What he is alleged to have done to our sister warrior is beyond comprehension. It violates every cultural more` in the Lakota, Dakota and Nakota societies. Women are supposed to be valued, revered, taken care of, protected. We are the life givers of our nations, and the first educators of our children. It is a man’s responsibility to protect, support, provide a safe environment for her to care for and grow our next generation. The allegations against this young man are so gross and outside those parameters that it is hard to understand how he could have gotten away with such heinous acts.
We thank the justice system for at least bringing him to court. Despite the police not treating her case with urgency or acuteness of need. For many of us we have faced like crimes without justice, without our attackers being brought before the system to be held accountable. And so many women go without justice, and some are missing and our hearts ache for the families who are experiencing such pain and no answers and no justice.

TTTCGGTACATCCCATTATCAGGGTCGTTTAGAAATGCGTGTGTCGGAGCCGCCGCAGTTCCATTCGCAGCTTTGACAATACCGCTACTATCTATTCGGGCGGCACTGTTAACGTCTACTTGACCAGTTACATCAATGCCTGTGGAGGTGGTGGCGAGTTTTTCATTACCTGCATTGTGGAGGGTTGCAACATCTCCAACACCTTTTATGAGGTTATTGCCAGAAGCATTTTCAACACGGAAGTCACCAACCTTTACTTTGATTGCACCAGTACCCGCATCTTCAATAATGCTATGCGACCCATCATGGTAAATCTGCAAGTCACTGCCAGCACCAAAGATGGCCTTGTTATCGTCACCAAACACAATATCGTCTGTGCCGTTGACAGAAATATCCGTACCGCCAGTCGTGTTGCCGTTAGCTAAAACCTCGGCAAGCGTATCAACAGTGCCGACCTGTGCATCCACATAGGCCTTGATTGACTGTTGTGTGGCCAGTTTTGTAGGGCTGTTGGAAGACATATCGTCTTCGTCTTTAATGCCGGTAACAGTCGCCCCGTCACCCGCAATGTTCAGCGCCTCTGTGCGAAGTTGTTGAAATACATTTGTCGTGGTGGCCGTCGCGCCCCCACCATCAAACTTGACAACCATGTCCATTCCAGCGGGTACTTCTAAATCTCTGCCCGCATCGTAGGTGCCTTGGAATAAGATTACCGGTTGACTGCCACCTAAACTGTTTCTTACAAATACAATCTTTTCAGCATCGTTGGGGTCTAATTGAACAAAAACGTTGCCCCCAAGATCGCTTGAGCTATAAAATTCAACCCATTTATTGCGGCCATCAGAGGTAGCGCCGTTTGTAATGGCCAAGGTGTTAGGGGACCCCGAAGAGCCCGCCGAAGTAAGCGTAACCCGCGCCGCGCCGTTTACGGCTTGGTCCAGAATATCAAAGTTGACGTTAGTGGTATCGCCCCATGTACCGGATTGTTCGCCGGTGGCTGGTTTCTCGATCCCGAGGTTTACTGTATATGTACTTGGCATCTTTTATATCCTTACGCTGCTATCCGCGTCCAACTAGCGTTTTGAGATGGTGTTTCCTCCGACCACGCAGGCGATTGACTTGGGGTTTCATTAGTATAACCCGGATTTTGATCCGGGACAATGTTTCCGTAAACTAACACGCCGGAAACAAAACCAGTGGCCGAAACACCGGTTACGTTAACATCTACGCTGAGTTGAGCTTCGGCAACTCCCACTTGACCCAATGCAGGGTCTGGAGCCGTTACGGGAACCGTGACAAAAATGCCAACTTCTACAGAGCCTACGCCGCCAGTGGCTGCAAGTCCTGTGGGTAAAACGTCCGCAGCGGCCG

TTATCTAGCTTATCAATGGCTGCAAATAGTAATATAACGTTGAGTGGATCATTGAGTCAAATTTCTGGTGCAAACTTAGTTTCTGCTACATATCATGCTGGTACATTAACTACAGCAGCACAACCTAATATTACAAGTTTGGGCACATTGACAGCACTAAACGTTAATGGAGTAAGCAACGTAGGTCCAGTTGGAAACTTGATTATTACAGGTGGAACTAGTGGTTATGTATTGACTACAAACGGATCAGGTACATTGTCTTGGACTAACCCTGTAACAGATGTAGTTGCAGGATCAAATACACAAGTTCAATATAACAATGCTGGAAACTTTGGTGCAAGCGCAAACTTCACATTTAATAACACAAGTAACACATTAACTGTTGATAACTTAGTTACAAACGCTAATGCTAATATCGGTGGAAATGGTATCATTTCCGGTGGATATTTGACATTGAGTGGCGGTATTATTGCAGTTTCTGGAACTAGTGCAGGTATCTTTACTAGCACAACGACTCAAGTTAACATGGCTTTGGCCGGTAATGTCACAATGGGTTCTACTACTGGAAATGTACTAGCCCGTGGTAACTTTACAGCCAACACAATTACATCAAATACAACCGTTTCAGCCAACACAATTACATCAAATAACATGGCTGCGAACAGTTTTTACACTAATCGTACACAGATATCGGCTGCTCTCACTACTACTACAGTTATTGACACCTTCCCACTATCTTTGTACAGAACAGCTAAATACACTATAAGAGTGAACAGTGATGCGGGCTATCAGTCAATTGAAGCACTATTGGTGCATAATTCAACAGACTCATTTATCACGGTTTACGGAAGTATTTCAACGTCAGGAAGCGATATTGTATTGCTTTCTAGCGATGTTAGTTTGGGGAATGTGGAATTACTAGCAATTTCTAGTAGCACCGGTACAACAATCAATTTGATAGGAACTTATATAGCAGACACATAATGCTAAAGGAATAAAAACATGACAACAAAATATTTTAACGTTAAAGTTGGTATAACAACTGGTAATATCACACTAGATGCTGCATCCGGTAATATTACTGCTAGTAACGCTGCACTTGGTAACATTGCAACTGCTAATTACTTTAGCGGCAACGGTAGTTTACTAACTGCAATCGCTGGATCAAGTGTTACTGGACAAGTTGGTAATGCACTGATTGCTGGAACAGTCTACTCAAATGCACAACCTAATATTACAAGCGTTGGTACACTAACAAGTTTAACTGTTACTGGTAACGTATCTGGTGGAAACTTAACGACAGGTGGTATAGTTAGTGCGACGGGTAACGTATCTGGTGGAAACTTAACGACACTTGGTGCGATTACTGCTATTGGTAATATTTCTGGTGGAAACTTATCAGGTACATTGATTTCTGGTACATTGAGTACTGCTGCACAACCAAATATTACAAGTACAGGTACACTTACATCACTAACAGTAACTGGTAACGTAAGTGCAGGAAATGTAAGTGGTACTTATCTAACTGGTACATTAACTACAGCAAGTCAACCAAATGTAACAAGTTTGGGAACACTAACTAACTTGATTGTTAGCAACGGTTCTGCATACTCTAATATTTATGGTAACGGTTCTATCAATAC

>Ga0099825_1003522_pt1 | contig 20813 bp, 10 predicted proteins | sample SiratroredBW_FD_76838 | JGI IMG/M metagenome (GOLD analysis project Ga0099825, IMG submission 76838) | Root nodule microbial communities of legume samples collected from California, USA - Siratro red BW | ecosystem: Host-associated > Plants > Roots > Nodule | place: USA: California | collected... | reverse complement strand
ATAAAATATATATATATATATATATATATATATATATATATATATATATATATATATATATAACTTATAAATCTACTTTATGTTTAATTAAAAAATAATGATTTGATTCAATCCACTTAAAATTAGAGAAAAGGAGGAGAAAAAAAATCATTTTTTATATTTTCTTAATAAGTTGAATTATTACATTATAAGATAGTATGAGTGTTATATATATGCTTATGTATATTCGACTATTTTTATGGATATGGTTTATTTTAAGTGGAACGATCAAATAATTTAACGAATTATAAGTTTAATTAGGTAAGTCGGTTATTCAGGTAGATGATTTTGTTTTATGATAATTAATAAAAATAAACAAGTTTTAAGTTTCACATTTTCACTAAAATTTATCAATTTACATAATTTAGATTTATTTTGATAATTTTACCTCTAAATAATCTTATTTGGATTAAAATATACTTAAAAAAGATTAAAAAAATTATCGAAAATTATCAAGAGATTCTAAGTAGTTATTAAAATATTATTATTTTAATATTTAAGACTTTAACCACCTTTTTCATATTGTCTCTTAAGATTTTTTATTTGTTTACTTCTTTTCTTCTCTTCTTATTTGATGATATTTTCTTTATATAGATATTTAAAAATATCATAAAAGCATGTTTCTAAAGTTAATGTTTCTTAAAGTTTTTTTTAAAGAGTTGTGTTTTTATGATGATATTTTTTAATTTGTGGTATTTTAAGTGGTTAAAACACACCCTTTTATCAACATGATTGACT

This is not who we are as Water Protectors. The Mni Wiconi movement started to protect water because it is sacred. To protect Unci Maka, our grandmother earth because she is the mother to us all. When a woman is abused, her life not treated as equal but a thing to demoralize, torture, rape and abuse then they are attacking our sacred Earth Mother. As you attack women who attack the essence of life giving.
We are also calling on the accountability of our men folk to stand in support for justice for our women who are facing such heinous acts. To say you are not getting involved because of drama or not standing strong to protect our women is outside our culture and spiritual nature. We encourage you to empower the women and your daughters in your life.